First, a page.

Fairline’s decision to have a noted designer pen its new models is part of a reinvigoration of the brand that began when new Russian owners took over in January 2016.

Alexander Volov and Igor Glyanenko were clever enough to recognise the strong foundations of British craftsmanship upon which the Fairline brand was founded, but also savvy enough to realise the company needed a fresh direction.

As Leigh-Smith Yachts’ director Ryan Leigh-Smith explained to Trade-a-Boat, Fairline’s owners recognised it was essential to maintain the legacy of matchless UK-built quality in a crowded marketplace.

"Fairline didn’t want to build cheap boats, they wanted to build world-class boats," Ryan said.

"And they’ve done that and made those necessary changes in an enormously short period of time."

Fairline’s first big move was to sign up Mancini as designer, but the company also involved Dutch engineering company Vripack to assist with streamlining production at Fairline’s Southampton factory.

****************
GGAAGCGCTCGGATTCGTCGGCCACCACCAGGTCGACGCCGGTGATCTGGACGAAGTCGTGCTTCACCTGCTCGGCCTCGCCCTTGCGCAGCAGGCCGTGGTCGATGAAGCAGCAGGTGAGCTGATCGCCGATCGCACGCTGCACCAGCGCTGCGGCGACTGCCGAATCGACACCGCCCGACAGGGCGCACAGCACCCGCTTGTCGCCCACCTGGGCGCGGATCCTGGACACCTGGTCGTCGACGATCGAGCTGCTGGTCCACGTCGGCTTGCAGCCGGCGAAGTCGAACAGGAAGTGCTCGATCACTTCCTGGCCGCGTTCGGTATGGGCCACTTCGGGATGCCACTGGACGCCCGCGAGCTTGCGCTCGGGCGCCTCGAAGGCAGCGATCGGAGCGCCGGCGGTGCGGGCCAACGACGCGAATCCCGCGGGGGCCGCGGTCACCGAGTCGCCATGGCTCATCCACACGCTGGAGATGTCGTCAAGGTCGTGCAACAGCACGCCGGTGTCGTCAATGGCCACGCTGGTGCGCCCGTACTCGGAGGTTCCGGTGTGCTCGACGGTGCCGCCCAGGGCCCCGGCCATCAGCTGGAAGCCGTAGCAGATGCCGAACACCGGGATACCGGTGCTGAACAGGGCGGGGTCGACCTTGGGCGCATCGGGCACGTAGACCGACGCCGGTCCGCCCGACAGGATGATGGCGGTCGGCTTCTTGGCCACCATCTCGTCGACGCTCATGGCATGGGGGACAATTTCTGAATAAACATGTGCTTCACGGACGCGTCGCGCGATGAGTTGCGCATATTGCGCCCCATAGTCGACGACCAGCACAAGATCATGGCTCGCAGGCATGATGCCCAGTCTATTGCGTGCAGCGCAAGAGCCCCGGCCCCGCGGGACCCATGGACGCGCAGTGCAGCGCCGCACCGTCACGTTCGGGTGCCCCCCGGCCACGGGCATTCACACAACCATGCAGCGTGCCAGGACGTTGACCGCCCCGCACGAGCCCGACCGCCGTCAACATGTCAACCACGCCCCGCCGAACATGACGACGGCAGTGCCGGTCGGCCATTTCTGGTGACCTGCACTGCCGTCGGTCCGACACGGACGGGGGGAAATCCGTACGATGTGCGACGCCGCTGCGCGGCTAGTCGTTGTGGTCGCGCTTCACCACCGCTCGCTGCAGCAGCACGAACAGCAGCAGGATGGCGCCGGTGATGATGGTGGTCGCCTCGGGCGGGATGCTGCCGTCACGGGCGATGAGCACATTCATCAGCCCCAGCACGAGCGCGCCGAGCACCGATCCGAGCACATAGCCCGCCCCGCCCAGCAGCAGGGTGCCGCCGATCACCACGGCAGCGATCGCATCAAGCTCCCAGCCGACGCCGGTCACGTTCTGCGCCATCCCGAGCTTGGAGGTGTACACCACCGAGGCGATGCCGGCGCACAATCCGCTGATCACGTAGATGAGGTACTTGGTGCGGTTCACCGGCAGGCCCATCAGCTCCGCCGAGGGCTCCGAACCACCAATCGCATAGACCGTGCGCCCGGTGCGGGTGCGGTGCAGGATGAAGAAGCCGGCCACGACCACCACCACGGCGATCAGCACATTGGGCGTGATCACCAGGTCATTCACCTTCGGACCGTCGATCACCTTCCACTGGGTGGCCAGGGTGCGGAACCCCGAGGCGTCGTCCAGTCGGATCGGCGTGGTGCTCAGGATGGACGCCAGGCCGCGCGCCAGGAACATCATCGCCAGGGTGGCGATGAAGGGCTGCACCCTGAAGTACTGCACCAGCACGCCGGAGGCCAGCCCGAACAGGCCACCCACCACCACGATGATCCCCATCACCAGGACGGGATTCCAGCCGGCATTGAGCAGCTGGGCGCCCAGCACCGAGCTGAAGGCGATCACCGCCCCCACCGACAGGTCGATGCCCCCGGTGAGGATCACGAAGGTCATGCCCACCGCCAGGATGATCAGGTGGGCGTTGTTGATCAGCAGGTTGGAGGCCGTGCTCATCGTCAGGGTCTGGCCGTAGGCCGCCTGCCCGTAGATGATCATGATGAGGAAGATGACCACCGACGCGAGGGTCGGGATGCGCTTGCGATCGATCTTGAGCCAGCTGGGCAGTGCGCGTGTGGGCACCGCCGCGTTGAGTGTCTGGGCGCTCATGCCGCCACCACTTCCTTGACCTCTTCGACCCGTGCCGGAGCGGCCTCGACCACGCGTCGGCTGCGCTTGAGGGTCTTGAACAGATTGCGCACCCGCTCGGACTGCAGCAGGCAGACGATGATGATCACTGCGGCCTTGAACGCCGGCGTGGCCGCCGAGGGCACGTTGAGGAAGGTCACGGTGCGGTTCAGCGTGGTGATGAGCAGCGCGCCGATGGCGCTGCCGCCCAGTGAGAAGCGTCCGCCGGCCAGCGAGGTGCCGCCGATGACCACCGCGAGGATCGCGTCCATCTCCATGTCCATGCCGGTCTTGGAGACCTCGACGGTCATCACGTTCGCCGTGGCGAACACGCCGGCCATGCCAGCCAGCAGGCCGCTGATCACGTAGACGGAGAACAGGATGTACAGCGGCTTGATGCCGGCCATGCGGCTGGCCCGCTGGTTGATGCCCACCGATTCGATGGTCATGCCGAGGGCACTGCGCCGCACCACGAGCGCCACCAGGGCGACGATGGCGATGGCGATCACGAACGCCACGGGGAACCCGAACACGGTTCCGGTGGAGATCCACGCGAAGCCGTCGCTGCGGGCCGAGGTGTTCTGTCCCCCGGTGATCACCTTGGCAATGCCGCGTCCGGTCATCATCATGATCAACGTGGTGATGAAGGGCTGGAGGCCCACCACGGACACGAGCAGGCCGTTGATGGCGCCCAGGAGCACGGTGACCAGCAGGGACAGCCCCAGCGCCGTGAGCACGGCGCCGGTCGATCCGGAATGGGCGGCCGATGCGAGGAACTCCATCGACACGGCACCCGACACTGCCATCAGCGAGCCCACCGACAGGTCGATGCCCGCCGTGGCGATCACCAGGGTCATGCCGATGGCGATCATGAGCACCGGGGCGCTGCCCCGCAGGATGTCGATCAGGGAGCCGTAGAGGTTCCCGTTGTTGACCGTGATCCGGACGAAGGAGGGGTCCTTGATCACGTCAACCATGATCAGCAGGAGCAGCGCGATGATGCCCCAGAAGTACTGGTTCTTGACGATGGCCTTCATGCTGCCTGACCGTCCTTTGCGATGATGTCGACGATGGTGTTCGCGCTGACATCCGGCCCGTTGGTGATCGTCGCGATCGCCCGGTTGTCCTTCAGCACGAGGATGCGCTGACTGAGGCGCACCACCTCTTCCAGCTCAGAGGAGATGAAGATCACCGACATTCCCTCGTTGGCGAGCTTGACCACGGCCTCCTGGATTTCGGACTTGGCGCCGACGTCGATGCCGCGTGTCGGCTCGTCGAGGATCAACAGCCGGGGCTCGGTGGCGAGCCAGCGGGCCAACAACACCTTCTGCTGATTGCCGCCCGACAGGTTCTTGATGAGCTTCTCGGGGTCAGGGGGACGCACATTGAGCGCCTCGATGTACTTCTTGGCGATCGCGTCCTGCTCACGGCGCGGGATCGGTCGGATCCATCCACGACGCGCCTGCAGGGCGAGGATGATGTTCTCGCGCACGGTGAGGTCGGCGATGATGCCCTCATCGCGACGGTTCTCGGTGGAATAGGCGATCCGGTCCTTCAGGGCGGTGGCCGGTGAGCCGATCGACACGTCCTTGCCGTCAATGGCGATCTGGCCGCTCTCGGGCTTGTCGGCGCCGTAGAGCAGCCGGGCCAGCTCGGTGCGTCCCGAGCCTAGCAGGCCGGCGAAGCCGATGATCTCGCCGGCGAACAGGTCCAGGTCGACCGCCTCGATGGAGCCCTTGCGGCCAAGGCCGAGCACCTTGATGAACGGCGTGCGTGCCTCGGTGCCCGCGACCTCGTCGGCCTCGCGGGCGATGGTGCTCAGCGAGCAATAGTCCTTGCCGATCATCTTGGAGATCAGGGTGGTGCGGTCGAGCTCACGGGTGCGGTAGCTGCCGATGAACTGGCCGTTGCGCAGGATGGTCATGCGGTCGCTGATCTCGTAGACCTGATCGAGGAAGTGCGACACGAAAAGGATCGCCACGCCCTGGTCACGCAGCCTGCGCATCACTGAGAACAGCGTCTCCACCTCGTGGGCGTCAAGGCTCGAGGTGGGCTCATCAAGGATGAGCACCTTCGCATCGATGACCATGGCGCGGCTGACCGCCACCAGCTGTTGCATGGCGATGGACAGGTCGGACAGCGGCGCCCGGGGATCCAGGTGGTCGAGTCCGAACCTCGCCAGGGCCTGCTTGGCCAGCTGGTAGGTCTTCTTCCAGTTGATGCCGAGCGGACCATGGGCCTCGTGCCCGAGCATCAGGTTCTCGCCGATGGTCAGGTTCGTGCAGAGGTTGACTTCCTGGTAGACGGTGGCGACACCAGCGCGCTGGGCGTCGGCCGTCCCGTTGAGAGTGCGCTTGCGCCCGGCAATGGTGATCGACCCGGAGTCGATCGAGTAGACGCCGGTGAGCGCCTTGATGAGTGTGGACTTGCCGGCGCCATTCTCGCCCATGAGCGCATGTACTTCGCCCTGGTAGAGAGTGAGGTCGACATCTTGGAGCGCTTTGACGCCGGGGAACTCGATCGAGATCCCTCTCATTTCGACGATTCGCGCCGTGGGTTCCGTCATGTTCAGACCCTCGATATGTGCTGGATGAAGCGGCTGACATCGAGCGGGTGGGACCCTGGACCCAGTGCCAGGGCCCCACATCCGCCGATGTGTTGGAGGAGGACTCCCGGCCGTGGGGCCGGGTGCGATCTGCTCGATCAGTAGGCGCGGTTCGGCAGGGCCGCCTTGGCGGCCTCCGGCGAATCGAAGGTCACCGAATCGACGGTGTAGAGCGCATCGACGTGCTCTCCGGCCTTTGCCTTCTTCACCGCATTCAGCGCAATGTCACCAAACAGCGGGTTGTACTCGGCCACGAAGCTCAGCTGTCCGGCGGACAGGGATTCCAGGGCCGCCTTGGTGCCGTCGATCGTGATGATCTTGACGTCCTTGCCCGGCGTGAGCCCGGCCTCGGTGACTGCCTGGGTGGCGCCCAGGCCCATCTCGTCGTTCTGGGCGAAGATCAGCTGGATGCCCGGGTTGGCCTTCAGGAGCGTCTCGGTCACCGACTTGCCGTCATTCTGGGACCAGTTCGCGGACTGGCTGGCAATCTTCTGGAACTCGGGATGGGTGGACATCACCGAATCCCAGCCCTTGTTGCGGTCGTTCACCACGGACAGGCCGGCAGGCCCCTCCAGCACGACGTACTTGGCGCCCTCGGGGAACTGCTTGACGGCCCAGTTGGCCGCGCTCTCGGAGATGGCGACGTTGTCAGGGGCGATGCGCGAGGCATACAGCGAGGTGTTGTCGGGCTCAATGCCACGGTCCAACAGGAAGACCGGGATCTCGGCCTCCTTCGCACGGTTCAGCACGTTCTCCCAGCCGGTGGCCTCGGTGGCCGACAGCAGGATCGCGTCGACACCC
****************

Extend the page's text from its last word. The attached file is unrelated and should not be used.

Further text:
"Their new focus was cutting-edge design, but coupled with reliability and performance," Ryan said.

"This has resulted in the holy trinity of design, construction and engineering which is what we see in the GT 48."

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While cruising around the Gold Coast Broadwater, dodging showers on a cloudy Saturday morning, much of the enjoyment we had in the Fairline could be linked directly with that sliding sunroof overhead.

There are few better feelings than tearing down an open waterway at 25kt with the sun overhead and the smell of the ocean in your nostrils, while sitting cosily enveloped in the plush confines of a gloriously upholstered helm chair.

The smart design of the GT’s Targa roof means users can enjoy open-air boating without being blasted in the face by punchy sea breezes.

The helm of the GT 48 is slick and minimalist – everything you need and nothing you don’t. It wouldn’t be out of place on a high-end luxury car.

There’s contrast stitching and multiple Garmin units (including a 20in touchscreen), while all the usual controls fall easily to hand.